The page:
Finally, various finishing processes are carried out to enhance the appearance of these fabrics and to improve their serviceability. Most common finishes include calendaring for smoothness, embossing for decorative effects, flame resistance, napping (spun rayons only) for softness & warmth, preshrinking for greater dimensional stability, stiffening, water resistance, wrinkle resistance etc.
High-Wet-Modulus (HWM) Rayon – The Differences in Manufacturing Process
- In Pot Spinning, the filaments are removed from the coagulating bath by passing over a series of godet wheels and are stretched thereon under controlled tension. This stretching reduces the diameter of the filaments and makes them more uniform in size. It also make the filaments more strong. The filaments are then put into a rapidly spinning cylinder called Topham Box, resulting in a cake-like strings that stick to the sides of the Topham Box. After removing the cake, it is thoroughly washed, treated to remove any residual chemical substances, bleached, rinsed, dried, and wound on cones or spools.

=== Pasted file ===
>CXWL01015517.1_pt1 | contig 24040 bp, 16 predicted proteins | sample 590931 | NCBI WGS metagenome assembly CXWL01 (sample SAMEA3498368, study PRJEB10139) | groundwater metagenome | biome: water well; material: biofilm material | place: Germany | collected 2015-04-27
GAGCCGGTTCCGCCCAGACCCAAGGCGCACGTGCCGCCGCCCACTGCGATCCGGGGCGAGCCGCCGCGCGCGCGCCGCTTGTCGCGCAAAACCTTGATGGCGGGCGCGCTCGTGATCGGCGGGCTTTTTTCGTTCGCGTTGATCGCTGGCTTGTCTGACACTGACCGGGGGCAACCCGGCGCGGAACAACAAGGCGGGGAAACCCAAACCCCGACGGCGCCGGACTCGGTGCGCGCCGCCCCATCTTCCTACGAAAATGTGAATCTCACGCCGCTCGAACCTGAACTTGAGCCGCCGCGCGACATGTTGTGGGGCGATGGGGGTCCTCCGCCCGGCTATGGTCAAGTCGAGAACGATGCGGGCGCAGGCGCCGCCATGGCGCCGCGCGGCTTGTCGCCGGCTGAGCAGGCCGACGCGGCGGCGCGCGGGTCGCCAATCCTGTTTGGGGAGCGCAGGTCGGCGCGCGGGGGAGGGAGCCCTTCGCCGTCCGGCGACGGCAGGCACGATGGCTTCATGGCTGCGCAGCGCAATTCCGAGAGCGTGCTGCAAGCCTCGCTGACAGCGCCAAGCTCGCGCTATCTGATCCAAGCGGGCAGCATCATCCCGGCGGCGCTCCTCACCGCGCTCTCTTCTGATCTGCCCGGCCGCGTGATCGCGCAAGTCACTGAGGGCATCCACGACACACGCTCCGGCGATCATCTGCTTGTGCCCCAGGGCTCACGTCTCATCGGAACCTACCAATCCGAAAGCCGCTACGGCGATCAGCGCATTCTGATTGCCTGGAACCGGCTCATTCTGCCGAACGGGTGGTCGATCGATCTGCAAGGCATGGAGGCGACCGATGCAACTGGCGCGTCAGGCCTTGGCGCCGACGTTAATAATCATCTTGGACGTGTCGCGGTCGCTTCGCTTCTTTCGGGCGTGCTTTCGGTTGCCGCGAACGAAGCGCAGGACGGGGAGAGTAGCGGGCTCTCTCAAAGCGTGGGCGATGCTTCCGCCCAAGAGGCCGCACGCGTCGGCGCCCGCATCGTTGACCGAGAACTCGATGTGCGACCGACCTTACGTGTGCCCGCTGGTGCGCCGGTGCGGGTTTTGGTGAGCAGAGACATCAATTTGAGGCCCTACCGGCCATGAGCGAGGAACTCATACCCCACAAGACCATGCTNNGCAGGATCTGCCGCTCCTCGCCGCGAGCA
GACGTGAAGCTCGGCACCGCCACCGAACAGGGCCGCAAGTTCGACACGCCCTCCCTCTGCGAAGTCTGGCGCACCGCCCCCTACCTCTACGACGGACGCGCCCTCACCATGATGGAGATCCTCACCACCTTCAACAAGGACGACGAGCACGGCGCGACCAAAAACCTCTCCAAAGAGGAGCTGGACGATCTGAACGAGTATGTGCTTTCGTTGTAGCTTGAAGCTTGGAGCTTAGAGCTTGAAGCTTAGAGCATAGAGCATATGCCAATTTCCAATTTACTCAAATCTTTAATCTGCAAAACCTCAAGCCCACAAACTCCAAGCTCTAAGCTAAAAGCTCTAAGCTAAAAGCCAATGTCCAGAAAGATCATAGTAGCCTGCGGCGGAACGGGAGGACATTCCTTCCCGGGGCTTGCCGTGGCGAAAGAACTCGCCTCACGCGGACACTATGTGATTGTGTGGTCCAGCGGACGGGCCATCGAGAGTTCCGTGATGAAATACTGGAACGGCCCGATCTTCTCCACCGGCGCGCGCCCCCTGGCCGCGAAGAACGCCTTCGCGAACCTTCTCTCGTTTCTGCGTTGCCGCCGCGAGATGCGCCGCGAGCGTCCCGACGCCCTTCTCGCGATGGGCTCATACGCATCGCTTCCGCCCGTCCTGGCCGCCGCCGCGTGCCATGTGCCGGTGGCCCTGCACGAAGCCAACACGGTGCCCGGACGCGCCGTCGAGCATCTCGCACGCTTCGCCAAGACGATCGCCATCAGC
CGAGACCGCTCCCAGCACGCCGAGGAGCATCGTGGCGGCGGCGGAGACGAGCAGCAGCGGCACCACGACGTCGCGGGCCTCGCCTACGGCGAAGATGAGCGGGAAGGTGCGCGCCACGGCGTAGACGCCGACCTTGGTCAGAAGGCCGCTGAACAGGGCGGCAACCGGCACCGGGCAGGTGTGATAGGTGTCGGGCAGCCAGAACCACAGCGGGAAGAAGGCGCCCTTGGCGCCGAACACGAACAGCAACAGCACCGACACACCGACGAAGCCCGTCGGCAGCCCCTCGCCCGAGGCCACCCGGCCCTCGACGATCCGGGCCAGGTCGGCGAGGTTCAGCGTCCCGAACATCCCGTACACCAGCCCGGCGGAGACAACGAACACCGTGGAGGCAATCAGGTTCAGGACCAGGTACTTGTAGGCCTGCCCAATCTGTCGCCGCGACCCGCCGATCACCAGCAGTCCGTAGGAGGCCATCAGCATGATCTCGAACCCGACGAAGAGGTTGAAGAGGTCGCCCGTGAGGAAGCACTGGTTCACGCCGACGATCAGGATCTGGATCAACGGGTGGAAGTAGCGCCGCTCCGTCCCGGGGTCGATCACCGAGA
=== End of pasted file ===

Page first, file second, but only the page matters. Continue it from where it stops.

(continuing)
- In Spool Spinning, the filaments may be drawn from the coagulating bath over guides and rollers and wound on perforated spools. A washing solution is forced through the spools' holes to cleanse filaments which are then bleached, rinsed, dried, and wound on cones or spools or put in skeins.
- In Continuous Spinning, upon extrusion from the spinneret, the filaments may be carried in one continuous process over the godet wheels through a series of reels as they are washed, purified, bleached, dried, twisted, finished and wound onto desired package.
Viscose rayon has its own limitations. It loses up to 70% of its strength when wet. In fact, in 1950s, when first developed, rayon was used in industrial products and home furnishings
only and not for clothing
. This was due to the fact that viscose rayon fibers were too weak as compared to other fibers intended to be used in apparel making. In 1960, commercial production was started for a rayon that had similar strength as of cotton fabrics and retained most of the strength, even when wet. It was high-wet-modulus (HWM) rayon. It is also known as 'modified rayon'. The process for manufacturing high-wet-modulus rayon is almost similar to that for making viscose rayon but with a few exceptions.
- Initially, when the purified cellulose sheets are bathed in a caustic soda solution, a weaker caustic soda is used while making HWM rayon.
- Alkali crumbs or the viscose solution, neither of the two are aged in the HWM process of making rayon.
- When making HWM rayon, the filaments are stretched to a greater degree than when making viscose rayon.